Big Tobacco and the Law

Article excerpt

A. Tobacco & The Campaign for Tort Deform

With the prospects of lawsuits causing major uncertainty for the tobacco industry's future well-being - and leading Wall Street to depress the value of its stocks - gaining effective legal immunity has long been at the top of Big Tobacco's wishlist.

It was the desire to escape from pending litigation and its uncertainty that led the industry to enter the agreement in June 1997 with the U.S. states attorneys general for a settlement to all existing lawsuits against the industry and an effective prohibition on future suits.

And the same motivation has made Big Tobacco into perhaps the leading industry proponent of "tort deform" - changes in the civil justice system to make it harder for victims of dangerous products to sue.

The tobacco papers illustrate the critical importance the industry attaches to tort deform and the enormous resources it has devoted to attaining it, especially at the state level.

In a 1987 memo, Hamish Maxwell, then CEO of Philip Morris, discussed "this corporation's drive toward improving products liability law at the federal and state levels." The project was of the highest importance, he wrote. "I cannot overemphasize the importance of this project. Weaknesses in the law which may enable plaintiffs to win outrageous lawsuits threaten the very core of our businesses" .

In a 1992 presentation to the Philip Morris board of directors, an unnamed high-level company official, apparently an attorney, explained why tort deform is so important to Philip Morris and how the company has succeeded in pushing tort deform: "State tort reform legislation can lead to codification of a number of defenses to product liability claims, establish limitations on the availability of punitive damages, and provide certain procedural protections. Tort reform can therefore serve to limit the significance of an increased number of lawsuits by reducing the possibility of and severity of adverse judgments in such lawsuits" .

"Our past tort reform efforts have been successful in a number of important jurisdictions," the presenter continued, "including California, New Jersey and Texas, among other states. You will recall that a statute adopted three years ago in California led to the immediate dismissal of over 20 cases in that state, and virtually immunized us from future smoking and health litigation in that jurisdiction."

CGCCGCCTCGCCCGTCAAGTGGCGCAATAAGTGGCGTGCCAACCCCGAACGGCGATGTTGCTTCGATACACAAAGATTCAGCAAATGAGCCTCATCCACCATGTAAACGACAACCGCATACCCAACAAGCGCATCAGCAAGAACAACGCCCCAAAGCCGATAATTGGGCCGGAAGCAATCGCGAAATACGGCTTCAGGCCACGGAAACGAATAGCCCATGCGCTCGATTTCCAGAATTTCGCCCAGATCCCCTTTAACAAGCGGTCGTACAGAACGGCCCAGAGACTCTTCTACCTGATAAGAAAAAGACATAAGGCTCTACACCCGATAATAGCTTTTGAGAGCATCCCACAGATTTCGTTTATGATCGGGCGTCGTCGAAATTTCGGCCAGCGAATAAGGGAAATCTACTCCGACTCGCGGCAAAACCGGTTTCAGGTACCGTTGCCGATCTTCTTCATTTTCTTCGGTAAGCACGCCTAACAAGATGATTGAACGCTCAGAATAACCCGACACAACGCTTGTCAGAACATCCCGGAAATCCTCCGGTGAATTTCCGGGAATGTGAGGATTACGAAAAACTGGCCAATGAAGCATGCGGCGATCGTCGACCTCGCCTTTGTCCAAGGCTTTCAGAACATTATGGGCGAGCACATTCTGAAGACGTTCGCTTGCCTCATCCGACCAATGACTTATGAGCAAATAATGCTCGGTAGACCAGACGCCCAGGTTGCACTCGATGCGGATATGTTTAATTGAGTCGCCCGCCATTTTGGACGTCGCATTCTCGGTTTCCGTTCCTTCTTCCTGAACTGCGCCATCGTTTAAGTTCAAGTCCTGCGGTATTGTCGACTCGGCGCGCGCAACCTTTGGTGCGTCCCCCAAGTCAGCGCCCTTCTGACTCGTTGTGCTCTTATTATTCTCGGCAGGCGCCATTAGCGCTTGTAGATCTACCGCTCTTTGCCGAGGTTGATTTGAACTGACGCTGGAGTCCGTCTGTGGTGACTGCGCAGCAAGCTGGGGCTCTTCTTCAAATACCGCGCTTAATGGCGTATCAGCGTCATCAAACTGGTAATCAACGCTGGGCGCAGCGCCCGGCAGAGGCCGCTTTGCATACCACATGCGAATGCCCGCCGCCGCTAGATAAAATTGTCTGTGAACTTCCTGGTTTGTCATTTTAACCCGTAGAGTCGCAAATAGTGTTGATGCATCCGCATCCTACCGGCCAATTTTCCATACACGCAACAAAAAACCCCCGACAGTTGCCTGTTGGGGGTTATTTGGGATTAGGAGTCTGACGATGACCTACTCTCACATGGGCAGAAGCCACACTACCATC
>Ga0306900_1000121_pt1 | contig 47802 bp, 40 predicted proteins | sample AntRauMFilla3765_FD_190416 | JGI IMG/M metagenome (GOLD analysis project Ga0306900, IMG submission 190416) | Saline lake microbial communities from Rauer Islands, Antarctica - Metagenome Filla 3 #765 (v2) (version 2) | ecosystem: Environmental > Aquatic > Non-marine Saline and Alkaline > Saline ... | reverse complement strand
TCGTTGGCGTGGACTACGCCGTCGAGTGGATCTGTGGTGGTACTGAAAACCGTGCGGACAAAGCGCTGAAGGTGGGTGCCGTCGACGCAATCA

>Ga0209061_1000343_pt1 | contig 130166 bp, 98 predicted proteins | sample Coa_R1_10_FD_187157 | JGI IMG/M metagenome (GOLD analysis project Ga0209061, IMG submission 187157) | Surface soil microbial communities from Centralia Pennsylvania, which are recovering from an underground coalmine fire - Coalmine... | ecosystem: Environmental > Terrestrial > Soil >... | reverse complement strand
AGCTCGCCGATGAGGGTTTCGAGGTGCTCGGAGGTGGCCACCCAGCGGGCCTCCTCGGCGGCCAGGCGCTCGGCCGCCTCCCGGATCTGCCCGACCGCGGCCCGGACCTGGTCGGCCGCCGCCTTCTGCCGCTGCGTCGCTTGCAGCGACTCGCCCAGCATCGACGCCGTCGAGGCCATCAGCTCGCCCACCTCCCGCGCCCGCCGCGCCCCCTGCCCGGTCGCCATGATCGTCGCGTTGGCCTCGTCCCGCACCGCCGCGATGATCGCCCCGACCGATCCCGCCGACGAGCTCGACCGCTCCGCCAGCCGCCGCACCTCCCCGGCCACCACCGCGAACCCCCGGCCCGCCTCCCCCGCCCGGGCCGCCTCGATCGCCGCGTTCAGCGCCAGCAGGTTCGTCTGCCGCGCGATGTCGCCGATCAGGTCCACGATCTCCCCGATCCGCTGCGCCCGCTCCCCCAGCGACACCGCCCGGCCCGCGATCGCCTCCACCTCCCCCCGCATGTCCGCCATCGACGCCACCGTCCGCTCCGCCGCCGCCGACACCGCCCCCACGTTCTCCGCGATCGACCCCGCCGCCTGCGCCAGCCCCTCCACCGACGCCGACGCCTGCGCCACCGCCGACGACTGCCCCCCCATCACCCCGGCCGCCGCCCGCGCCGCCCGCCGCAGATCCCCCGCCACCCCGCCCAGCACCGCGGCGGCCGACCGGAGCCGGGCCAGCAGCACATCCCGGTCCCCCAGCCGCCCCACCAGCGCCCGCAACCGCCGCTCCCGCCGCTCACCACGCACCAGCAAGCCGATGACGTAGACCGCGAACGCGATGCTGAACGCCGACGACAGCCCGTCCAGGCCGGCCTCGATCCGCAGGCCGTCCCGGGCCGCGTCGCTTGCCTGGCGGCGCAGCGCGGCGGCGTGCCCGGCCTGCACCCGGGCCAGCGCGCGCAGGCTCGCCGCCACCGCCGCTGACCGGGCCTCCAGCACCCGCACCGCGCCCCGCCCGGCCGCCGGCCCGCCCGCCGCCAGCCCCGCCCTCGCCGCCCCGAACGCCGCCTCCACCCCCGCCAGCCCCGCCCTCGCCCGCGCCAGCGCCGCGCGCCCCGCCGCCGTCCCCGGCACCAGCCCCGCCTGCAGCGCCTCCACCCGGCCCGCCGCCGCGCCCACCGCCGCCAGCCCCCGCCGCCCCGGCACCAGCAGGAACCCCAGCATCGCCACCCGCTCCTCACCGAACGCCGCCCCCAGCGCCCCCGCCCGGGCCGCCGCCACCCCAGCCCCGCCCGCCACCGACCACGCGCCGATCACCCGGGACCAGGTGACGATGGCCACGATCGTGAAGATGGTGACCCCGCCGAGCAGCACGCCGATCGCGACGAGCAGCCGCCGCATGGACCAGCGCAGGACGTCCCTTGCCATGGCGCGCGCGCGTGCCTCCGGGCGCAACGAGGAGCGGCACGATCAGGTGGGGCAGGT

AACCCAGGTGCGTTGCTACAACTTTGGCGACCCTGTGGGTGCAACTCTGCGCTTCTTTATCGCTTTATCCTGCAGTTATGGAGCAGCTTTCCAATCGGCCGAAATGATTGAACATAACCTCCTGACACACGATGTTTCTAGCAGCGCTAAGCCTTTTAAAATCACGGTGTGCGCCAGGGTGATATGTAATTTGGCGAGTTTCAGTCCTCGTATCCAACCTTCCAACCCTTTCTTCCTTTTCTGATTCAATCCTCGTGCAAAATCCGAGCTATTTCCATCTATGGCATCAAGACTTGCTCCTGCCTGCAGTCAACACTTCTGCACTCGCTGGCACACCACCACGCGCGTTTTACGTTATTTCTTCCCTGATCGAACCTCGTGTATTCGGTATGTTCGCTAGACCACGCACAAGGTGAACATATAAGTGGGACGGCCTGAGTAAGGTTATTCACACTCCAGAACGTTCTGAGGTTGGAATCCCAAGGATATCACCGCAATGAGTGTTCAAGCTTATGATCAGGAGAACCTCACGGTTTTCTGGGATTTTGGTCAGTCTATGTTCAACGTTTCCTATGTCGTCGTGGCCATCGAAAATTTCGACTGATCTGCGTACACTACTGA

Through tort deform efforts, the industry sought to reverse the doctrine of strict liability (which holds manufacturers absolutely liable for the harm their product causes, irrespective of a showing of negligence), to restrict use of class actions (which let plaintiffs with similar cases band together to sue a manufacturer or group of manufacturers) and to undermine the use of contingency fees (by which plaintiffs' lawyers are paid a percentage of what they win for plaintiffs, with no up-front charge and no payment if they fail to recover any money) .

In a 1992 "Checklist of Priority Issues Concerning Tort Reform and Product Liability," the Tobacco Institute listed key liability issues in state legislatures in 1993. The top issues were: tobacco manufacturer liability, product liability standards, comparative fault/negligence, statute of limitations, statute of repose, protective order/sealed settlement disclosure, punitive damages and contingency fees .

The tobacco papers also contain seemingly endless memos from the State Affairs Division of the Tobacco Institute describing state legislative prospects and lobbying strategies (see "Big Tobacco Goes to Washington: From Head to Toe," this issue).

B. Preemption Obsession

Preemption - the use of federal law to block state or local efforts to regulate tobacco or to block federal suits, or state law to block local regulations or private suits - has been a central obsession of the tobacco industry for more than three decades. …